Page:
Try fried rosemary needles tossed with roasted cauliflower and breadcrumbs, crumble fried sage over braised fennel, or toss a medley of fried herbs into a delicious salsa verde to spoon over sweet roasted vegetables. 

Beets and Cucumbers with Salsa Verde on Food52

4. I love salsa verde because of its versatility. It is traditionally served with roasted or boiled meats, but it is equally delicious when paired with roasted, braised, or boiled vegetables. Salsa verde can be prepared in a myriad of ways; it is essentially a combination of chopped herbs, onions macerated in some form of acid (lemon juice or vinegar), salt-packed capers, and extra-virgin olive oil.  

My go-to combination is parsley, mint, and a little thyme, macerated minced red onions, and lemon juice and zest. When summer rolls around, I love to make my salsa verde with red wine vinegar instead of lemon and add basil, chervil, or tarragon to the mix. Rinsed salt-packed capers are infinitely more tasty than brined capers, and are worth the investment.

Try adding in a chopped up hard boiled egg for a salsa rustica, which is delicious with boiled asparagus; crumble in some fried rosemary and sage to add liveliness to roasted or blanched vegetables; or mix it with chopped up toasted salted almonds -- it's especially great over roasted beets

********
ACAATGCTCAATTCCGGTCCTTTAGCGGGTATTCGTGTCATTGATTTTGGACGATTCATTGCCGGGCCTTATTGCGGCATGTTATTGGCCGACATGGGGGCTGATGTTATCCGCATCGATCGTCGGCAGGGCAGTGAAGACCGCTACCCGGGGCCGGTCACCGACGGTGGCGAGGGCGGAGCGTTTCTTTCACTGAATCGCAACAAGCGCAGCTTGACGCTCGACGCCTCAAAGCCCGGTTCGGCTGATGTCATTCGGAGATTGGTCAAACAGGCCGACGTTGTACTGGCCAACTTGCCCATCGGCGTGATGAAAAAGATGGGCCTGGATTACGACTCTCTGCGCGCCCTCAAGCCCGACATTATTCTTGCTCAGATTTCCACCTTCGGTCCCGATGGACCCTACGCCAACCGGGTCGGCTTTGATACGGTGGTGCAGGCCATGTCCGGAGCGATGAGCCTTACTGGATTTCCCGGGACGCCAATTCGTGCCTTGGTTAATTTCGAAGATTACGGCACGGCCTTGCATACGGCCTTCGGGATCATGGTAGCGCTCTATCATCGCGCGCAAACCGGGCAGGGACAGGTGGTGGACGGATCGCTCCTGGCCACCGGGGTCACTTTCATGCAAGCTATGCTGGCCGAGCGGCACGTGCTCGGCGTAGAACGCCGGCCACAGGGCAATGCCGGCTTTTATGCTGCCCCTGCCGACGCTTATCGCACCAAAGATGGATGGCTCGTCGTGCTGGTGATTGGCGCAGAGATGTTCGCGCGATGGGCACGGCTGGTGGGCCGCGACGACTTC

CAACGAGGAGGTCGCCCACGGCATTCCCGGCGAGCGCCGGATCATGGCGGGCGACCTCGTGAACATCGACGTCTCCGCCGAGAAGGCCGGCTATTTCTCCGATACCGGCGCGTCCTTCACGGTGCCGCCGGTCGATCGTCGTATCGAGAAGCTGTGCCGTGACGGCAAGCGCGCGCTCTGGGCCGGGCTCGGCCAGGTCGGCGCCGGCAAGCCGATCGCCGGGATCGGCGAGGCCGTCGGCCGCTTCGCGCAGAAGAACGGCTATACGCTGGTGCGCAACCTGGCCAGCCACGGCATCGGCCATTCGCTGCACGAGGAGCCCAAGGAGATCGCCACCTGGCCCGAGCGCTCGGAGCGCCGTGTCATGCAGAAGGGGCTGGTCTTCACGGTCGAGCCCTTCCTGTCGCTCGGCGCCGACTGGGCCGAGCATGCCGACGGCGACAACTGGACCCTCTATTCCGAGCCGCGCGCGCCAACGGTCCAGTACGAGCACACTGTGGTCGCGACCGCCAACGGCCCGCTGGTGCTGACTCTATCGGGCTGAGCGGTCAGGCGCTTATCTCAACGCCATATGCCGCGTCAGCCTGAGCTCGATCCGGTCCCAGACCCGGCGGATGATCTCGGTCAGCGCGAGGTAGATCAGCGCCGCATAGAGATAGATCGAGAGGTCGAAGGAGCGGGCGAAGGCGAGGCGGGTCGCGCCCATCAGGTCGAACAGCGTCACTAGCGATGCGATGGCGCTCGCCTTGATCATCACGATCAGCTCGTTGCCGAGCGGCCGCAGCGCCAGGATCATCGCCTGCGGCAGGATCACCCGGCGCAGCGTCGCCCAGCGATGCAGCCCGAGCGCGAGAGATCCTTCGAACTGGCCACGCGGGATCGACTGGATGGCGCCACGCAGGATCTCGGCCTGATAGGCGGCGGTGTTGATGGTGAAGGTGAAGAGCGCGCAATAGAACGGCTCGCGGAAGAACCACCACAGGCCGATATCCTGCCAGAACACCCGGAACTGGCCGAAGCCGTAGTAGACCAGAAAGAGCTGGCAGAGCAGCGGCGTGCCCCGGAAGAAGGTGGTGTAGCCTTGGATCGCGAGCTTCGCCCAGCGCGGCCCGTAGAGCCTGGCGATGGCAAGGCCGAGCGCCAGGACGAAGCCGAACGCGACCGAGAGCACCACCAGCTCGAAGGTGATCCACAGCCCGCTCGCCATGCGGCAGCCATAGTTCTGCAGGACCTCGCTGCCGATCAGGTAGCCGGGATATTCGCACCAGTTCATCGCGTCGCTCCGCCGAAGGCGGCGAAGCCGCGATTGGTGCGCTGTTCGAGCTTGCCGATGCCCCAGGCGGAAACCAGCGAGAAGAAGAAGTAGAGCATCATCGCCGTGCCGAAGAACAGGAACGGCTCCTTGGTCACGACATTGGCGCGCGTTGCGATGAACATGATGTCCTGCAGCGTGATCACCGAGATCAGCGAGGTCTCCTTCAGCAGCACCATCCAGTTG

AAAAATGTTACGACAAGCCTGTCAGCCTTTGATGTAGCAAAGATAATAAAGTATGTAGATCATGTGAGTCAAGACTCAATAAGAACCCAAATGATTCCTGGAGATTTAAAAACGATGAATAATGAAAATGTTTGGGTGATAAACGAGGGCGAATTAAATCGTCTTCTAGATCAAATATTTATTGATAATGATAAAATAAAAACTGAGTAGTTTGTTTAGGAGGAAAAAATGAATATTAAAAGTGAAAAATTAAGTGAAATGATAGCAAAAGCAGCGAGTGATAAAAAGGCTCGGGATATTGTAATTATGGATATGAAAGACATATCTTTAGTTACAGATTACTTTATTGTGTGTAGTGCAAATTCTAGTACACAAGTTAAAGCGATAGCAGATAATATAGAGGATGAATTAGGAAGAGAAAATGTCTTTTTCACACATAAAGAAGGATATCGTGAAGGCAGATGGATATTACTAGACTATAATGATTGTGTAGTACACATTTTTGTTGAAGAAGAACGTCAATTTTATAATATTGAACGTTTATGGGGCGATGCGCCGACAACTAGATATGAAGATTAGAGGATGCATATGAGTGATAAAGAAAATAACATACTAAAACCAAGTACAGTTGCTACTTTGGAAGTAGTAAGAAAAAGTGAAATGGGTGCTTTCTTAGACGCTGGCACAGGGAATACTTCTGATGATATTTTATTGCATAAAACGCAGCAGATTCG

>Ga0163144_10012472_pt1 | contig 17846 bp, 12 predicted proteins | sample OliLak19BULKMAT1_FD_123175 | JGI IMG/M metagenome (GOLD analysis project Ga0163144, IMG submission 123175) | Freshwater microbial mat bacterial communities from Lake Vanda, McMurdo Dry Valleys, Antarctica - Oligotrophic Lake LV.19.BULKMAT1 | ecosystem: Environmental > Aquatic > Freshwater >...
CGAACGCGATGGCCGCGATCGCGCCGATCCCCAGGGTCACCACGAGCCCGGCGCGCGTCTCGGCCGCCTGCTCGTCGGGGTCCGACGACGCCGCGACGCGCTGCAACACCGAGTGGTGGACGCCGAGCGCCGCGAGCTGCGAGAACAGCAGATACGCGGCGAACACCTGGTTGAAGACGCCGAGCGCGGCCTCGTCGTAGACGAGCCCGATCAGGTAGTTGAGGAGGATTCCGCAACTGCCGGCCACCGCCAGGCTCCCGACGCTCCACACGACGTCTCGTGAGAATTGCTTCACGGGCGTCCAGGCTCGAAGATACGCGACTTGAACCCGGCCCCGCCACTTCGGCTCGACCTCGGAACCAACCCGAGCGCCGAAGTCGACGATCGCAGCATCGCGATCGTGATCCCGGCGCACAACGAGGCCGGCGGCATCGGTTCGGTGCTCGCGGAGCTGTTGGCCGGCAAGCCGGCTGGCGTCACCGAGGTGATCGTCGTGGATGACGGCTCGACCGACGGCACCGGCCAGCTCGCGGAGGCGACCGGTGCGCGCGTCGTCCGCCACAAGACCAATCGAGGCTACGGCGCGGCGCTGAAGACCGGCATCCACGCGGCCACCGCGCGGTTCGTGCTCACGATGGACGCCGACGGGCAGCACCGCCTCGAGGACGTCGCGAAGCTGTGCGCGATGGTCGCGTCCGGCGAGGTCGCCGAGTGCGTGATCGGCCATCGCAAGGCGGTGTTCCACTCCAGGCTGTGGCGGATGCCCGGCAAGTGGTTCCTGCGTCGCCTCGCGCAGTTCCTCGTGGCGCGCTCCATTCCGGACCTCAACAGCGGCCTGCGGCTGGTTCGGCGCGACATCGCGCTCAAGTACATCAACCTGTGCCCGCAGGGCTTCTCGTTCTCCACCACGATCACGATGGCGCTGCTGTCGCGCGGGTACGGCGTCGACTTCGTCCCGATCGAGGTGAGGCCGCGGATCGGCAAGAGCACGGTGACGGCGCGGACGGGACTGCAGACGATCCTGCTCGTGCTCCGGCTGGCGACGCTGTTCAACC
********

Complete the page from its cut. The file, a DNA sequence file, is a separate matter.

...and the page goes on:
Sweet Potato Cakes with Curried Yogurt 

5. Avoid store-bought stuff like garlic- and basil-flavored olive oil that has been sitting on a store shelf for who knows how long, and make your own flavored and infused oils or yogurts in a matter of seconds; the difference is huge.

More: Add curry to your yogurt, and serve it with maple sweet potato cakes.

Adding herbs to an olive oil- or yogurt-based dressing can really raise the flavor bar. I like to buzz some fennel fronds or basil leaves with extra-virgin olive oil for an herb oil that will add complexity to any dish. Mint, basil, parsley, and tarragon -- or virtually any other herb -- mixed into yogurt can turn an otherwise flat dish into something fresh and irresistible. Try drizzled mint yogurt over roasted eggplant, or fennel frond olive oil over fresh oranges with roasted beets and walnuts. 

Cauliflower and beet salad photos by Annie Schlechter; all other photos by James Ransom

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Tags: vegetables, weeknight cooking, vegetarian, italy, rome, Rome Sustainable Food Project, Chris Boswell, Verdure, cookbooks, italian

Comments (3)

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5 months ago Lisa Corn

Such great yummy nutricious ideas

Laura0005

5 months ago Laura Bray

Laura is a Customer Care Associate at Food52 & Provisions

I recently dined at ABC Kitchen in NYC, and they prepare the fries with fried sage and rosemary. It absolutely elevated the flavor, making them among the best fries I've ever had!

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5 months ago cucina di mammina

Thank you Christopher for this wonderful article showcasing the simple beauty of vegetables prepared the way my famiglia taught me. Your use of flavors and textures is pure genius and I plan on stealing them all for my food files :)... I would love to visit your food project team on my next trip to Rome. Grazie tante!